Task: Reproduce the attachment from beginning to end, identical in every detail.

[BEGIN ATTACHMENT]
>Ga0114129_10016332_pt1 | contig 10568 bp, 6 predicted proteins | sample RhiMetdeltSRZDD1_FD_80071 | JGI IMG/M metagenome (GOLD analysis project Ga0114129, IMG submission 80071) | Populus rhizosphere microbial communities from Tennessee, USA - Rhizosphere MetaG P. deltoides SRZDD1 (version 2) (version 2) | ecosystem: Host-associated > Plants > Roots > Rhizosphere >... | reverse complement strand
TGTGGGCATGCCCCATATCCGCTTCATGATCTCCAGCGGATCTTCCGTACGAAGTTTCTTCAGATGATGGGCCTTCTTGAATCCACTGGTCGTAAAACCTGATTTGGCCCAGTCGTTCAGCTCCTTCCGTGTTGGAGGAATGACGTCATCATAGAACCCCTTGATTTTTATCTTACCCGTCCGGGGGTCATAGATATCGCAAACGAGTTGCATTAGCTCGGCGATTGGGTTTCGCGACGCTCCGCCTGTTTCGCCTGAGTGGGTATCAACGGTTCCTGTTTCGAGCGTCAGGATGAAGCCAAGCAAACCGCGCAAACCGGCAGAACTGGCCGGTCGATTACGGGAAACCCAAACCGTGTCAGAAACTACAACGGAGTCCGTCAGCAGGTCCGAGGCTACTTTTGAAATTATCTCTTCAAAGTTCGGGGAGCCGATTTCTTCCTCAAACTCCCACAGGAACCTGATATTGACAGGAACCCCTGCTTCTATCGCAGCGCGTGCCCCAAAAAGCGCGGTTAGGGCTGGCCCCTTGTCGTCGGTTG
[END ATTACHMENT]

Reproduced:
>Ga0114129_10016332_pt1 | contig 10568 bp, 6 predicted proteins | sample RhiMetdeltSRZDD1_FD_80071 | JGI IMG/M metagenome (GOLD analysis project Ga0114129, IMG submission 80071) | Populus rhizosphere microbial communities from Tennessee, USA - Rhizosphere MetaG P. deltoides SRZDD1 (version 2) (version 2) | ecosystem: Host-associated > Plants > Roots > Rhizosphere >... | reverse complement strand
TGTGGGCATGCCCCATATCCGCTTCATGATCTCCAGCGGATCTTCCGTACGAAGTTTCTTCAGATGATGGGCCTTCTTGAATCCACTGGTCGTAAAACCTGATTTGGCCCAGTCGTTCAGCTCCTTCCGTGTTGGAGGAATGACGTCATCATAGAACCCCTTGATTTTTATCTTACCCGTCCGGGGGTCATAGATATCGCAAACGAGTTGCATTAGCTCGGCGATTGGGTTTCGCGACGCTCCGCCTGTTTCGCCTGAGTGGGTATCAACGGTTCCTGTTTCGAGCGTCAGGATGAAGCCAAGCAAACCGCGCAAACCGGCAGAACTGGCCGGTCGATTACGGGAAACCCAAACCGTGTCAGAAACTACAACGGAGTCCGTCAGCAGGTCCGAGGCTACTTTTGAAATTATCTCTTCAAAGTTCGGGGAGCCGATTTCTTCCTCAAACTCCCACAGGAACCTGATATTGACAGGAACCCCTGCTTCTATCGCAGCGCGTGCCCCAAAAAGCGCGGTTAGGGCTGGCCCCTTGTCGTCGGTTG